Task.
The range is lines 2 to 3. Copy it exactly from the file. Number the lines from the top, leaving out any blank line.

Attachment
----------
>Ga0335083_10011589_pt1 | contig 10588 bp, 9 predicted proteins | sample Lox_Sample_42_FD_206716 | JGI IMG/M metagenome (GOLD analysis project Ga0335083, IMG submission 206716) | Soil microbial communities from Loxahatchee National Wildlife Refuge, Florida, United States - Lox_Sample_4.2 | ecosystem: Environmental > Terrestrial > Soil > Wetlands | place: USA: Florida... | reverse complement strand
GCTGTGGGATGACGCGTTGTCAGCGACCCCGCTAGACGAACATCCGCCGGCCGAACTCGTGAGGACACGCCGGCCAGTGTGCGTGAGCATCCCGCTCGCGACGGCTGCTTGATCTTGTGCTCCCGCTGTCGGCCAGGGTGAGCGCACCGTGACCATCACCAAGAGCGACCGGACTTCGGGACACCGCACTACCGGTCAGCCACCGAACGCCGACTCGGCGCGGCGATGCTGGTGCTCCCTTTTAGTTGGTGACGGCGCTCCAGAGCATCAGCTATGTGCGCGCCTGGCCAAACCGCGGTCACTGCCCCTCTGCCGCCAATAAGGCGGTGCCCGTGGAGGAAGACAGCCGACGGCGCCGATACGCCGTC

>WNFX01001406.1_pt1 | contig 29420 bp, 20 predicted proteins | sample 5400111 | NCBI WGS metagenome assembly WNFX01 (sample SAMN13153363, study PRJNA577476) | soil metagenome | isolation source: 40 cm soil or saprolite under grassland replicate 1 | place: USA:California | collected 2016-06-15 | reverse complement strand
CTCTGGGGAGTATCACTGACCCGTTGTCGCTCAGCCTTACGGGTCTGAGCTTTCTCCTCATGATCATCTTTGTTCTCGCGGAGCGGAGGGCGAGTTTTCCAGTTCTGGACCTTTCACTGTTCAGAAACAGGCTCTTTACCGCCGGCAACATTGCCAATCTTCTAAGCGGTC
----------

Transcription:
GCTGTGGGATGACGCGTTGTCAGCGACCCCGCTAGACGAACATCCGCCGGCCGAACTCGTGAGGACACGCCGGCCAGTGTGCGTGAGCATCCCGCTCGCGACGGCTGCTTGATCTTGTGCTCCCGCTGTCGGCCAGGGTGAGCGCACCGTGACCATCACCAAGAGCGACCGGACTTCGGGACACCGCACTACCGGTCAGCCACCGAACGCCGACTCGGCGCGGCGATGCTGGTGCTCCCTTTTAGTTGGTGACGGCGCTCCAGAGCATCAGCTATGTGCGCGCCTGGCCAAACCGCGGTCACTGCCCCTCTGCCGCCAATAAGGCGGTGCCCGTGGAGGAAGACAGCCGACGGCGCCGATACGCCGTC

>WNFX01001406.1_pt1 | contig 29420 bp, 20 predicted proteins | sample 5400111 | NCBI WGS metagenome assembly WNFX01 (sample SAMN13153363, study PRJNA577476) | soil metagenome | isolation source: 40 cm soil or saprolite under grassland replicate 1 | place: USA:California | collected 2016-06-15 | reverse complement strand